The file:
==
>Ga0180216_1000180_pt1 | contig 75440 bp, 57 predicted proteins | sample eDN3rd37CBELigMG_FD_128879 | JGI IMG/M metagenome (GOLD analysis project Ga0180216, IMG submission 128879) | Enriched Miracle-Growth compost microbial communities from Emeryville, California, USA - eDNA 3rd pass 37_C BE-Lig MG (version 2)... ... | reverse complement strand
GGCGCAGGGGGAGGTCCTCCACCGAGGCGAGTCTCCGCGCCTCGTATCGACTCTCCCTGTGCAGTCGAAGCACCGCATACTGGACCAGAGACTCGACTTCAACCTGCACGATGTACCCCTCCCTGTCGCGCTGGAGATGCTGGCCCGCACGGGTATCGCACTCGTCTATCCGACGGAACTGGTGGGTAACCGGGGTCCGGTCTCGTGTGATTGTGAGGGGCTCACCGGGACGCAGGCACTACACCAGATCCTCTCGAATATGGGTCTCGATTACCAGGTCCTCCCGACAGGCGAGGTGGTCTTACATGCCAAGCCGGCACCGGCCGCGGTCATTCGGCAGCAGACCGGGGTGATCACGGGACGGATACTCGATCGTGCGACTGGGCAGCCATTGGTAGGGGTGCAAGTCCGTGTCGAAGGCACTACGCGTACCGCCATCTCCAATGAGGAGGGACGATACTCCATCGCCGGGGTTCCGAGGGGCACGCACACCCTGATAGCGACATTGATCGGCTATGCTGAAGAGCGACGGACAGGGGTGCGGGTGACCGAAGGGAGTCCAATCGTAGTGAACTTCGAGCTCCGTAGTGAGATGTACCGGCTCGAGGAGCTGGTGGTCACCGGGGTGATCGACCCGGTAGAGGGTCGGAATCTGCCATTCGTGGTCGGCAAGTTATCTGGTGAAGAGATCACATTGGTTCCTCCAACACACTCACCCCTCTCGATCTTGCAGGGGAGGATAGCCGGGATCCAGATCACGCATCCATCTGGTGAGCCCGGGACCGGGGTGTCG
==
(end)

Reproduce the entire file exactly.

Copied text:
>Ga0180216_1000180_pt1 | contig 75440 bp, 57 predicted proteins | sample eDN3rd37CBELigMG_FD_128879 | JGI IMG/M metagenome (GOLD analysis project Ga0180216, IMG submission 128879) | Enriched Miracle-Growth compost microbial communities from Emeryville, California, USA - eDNA 3rd pass 37_C BE-Lig MG (version 2)... ... | reverse complement strand
GGCGCAGGGGGAGGTCCTCCACCGAGGCGAGTCTCCGCGCCTCGTATCGACTCTCCCTGTGCAGTCGAAGCACCGCATACTGGACCAGAGACTCGACTTCAACCTGCACGATGTACCCCTCCCTGTCGCGCTGGAGATGCTGGCCCGCACGGGTATCGCACTCGTCTATCCGACGGAACTGGTGGGTAACCGGGGTCCGGTCTCGTGTGATTGTGAGGGGCTCACCGGGACGCAGGCACTACACCAGATCCTCTCGAATATGGGTCTCGATTACCAGGTCCTCCCGACAGGCGAGGTGGTCTTACATGCCAAGCCGGCACCGGCCGCGGTCATTCGGCAGCAGACCGGGGTGATCACGGGACGGATACTCGATCGTGCGACTGGGCAGCCATTGGTAGGGGTGCAAGTCCGTGTCGAAGGCACTACGCGTACCGCCATCTCCAATGAGGAGGGACGATACTCCATCGCCGGGGTTCCGAGGGGCACGCACACCCTGATAGCGACATTGATCGGCTATGCTGAAGAGCGACGGACAGGGGTGCGGGTGACCGAAGGGAGTCCAATCGTAGTGAACTTCGAGCTCCGTAGTGAGATGTACCGGCTCGAGGAGCTGGTGGTCACCGGGGTGATCGACCCGGTAGAGGGTCGGAATCTGCCATTCGTGGTCGGCAAGTTATCTGGTGAAGAGATCACATTGGTTCCTCCAACACACTCACCCCTCTCGATCTTGCAGGGGAGGATAGCCGGGATCCAGATCACGCATCCATCTGGTGAGCCCGGGACCGGGGTGTCG